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Official: Iran Monitoring US, Britain, Israel’s Moves in Int’l Waters

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Head of the Navy’s Research and Self-Sufficiency Jihad Office General Ali Gholamzadeh underlined that the Iranian naval forces deployed in the high seas are monitoring every move and logistical back up of the US, British and Israeli navies.

“Since our Navy is present in the international waters, it is aware of the latest equipment of these countries physically and visually, and in some cases we monitor and study all the information completely to know the level of their latest changes of equipment and technology,” Gholamzadeh told FNA on Sunday.

“As they monitor all of our drills, we are also tasked with the same responsibility,” he added.

Iran’s naval power has even been acknowledged by foes. In a Sep. 11, 2008 report, the Washington Institute for the Near East Policy said that in the two decades since the Iraqi imposed war on Iran, the Islamic Republic has excelled in naval capabilities and is able to wage unique asymmetric warfare against larger naval forces.

According to the report, Iran’s Navy has been transformed into a highly motivated, well-equipped, and well-financed force and is effectively in control of the world’s oil lifeline, the Strait of Hormuz.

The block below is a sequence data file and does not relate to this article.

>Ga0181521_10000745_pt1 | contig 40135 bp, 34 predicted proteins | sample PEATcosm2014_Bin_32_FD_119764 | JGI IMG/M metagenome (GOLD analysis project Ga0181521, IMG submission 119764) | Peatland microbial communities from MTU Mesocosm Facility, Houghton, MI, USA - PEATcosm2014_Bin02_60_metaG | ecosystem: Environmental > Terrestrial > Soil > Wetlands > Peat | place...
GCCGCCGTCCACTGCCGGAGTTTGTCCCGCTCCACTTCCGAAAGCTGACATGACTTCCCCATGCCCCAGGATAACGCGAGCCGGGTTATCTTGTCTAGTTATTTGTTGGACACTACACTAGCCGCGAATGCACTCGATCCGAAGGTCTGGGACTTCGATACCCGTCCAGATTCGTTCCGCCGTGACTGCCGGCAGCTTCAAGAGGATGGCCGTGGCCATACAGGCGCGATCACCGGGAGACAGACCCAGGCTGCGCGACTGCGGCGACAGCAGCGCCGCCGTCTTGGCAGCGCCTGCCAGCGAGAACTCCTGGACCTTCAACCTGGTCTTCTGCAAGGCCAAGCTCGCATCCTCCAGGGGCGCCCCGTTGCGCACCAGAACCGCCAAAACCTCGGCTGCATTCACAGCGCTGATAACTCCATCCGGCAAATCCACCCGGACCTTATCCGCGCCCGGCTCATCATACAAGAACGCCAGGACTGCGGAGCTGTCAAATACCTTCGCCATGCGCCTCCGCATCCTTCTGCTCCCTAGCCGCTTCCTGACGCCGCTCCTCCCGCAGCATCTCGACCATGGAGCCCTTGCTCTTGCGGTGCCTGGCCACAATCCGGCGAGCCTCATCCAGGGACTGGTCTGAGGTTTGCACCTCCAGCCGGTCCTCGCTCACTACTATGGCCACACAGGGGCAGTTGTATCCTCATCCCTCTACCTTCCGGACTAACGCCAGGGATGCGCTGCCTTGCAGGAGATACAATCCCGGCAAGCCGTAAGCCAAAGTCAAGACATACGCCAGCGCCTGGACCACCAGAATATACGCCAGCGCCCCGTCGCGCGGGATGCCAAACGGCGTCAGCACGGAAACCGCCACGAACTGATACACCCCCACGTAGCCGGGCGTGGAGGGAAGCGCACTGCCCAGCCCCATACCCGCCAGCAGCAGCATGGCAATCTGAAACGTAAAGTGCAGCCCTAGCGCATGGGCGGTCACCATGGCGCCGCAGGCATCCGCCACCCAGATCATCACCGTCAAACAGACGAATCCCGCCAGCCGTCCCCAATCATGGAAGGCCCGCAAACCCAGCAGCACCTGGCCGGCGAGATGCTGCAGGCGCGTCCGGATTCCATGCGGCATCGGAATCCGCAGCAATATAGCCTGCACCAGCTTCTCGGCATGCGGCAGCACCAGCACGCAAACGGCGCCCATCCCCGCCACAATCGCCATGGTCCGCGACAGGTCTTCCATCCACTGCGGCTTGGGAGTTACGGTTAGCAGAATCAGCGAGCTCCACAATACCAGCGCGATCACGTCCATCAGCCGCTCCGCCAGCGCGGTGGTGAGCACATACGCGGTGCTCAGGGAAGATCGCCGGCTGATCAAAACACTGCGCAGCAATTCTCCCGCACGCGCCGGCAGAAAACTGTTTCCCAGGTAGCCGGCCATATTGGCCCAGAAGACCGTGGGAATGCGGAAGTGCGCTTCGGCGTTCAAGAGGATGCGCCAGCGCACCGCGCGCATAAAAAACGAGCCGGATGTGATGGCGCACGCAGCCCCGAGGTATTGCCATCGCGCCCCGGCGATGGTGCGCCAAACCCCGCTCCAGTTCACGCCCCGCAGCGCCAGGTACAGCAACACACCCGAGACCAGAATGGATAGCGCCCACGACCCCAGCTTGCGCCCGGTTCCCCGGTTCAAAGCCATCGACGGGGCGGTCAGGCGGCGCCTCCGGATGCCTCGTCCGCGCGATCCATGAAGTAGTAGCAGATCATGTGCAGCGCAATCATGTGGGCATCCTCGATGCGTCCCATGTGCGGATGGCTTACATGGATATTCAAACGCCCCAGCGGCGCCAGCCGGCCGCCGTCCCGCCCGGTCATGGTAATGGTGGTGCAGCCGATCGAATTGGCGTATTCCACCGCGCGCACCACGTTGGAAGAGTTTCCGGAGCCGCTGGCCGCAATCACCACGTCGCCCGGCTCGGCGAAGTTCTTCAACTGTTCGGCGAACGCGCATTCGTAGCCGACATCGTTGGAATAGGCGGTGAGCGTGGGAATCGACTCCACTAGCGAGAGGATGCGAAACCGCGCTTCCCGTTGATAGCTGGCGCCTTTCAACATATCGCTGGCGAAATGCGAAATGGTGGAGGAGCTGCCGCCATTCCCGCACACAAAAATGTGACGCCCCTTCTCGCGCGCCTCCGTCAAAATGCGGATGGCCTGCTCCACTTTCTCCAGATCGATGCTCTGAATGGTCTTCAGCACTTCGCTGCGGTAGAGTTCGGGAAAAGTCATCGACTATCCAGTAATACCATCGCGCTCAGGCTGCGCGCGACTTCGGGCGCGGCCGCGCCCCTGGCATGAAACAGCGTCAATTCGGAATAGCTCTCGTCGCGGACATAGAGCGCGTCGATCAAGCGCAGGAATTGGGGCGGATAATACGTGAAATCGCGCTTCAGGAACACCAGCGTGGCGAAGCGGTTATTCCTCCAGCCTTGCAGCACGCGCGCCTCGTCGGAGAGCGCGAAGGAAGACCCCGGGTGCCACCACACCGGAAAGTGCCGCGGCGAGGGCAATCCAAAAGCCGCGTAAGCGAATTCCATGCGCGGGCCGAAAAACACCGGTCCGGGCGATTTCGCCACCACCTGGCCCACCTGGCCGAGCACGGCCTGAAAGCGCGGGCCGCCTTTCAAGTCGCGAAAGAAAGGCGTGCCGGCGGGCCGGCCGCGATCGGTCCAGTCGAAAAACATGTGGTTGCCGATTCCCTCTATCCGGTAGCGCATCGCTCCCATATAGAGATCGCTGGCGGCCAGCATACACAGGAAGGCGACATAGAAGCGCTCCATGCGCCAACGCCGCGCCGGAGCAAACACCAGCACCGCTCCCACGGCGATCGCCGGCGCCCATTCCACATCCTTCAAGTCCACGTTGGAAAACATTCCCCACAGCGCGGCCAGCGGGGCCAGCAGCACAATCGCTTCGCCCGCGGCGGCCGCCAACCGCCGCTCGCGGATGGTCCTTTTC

The Iranian Navy has been conducting anti-piracy patrols in the Gulf of Aden since November 2008, when Somali raiders hijacked the Iranian-chartered cargo ship, MV Delight, off the coast of Yemen.

According to UN Security Council resolutions, different countries can send their warships to the Gulf of Aden and coastal waters of Somalia against the pirates and even with prior notice to Somali government enter the territorial waters of that country in pursuit of Somali sea pirates.

The Gulf of Aden – which links the Indian Ocean with the Suez Canal and the Mediterranean Sea – is an important energy corridor, particularly because Persian Gulf oil is shipped to the West via the Suez Canal.

The Iranian Navy’s 32 Fleet is now conducting anti-piracy patrols in the high seas and Gulf of Aden.

In late July, the Iranian Navy dispatched its 31st flotilla to the Gulf of Aden and the high seas to protect the country’s cargo ships and oil tankers against pirates.

On August 24, the 31st Fleet of the Iranian Navy, comprised of Bayandor destroyer and Bandar Abbas logistic warship, docked at Djibouti port with the message of peace and friendship after sailing 2,200 nautical miles in free waters.

The fleet of warships had escorted 670 military and cargo ships and identified and traced trans-regional vessels and aircraft by then.

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